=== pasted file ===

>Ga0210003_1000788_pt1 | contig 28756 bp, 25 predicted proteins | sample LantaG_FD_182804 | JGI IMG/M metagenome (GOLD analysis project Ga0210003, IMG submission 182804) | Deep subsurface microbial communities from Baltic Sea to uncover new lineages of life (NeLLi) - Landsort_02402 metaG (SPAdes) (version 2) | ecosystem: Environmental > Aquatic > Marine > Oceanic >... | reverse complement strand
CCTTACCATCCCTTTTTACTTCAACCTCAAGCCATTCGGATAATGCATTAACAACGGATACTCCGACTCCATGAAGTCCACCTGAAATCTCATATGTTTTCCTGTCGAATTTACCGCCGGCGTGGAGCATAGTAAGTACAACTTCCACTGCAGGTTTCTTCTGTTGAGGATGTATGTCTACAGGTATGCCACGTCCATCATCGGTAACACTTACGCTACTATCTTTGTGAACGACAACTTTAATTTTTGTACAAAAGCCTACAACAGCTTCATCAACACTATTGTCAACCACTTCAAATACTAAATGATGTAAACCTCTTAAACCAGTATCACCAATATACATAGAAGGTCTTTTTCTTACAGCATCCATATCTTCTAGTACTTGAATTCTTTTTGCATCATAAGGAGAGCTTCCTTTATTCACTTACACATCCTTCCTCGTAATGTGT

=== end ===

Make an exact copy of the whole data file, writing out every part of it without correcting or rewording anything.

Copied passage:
>Ga0210003_1000788_pt1 | contig 28756 bp, 25 predicted proteins | sample LantaG_FD_182804 | JGI IMG/M metagenome (GOLD analysis project Ga0210003, IMG submission 182804) | Deep subsurface microbial communities from Baltic Sea to uncover new lineages of life (NeLLi) - Landsort_02402 metaG (SPAdes) (version 2) | ecosystem: Environmental > Aquatic > Marine > Oceanic >... | reverse complement strand
CCTTACCATCCCTTTTTACTTCAACCTCAAGCCATTCGGATAATGCATTAACAACGGATACTCCGACTCCATGAAGTCCACCTGAAATCTCATATGTTTTCCTGTCGAATTTACCGCCGGCGTGGAGCATAGTAAGTACAACTTCCACTGCAGGTTTCTTCTGTTGAGGATGTATGTCTACAGGTATGCCACGTCCATCATCGGTAACACTTACGCTACTATCTTTGTGAACGACAACTTTAATTTTTGTACAAAAGCCTACAACAGCTTCATCAACACTATTGTCAACCACTTCAAATACTAAATGATGTAAACCTCTTAAACCAGTATCACCAATATACATAGAAGGTCTTTTTCTTACAGCATCCATATCTTCTAGTACTTGAATTCTTTTTGCATCATAAGGAGAGCTTCCTTTATTCACTTACACATCCTTCCTCGTAATGTGT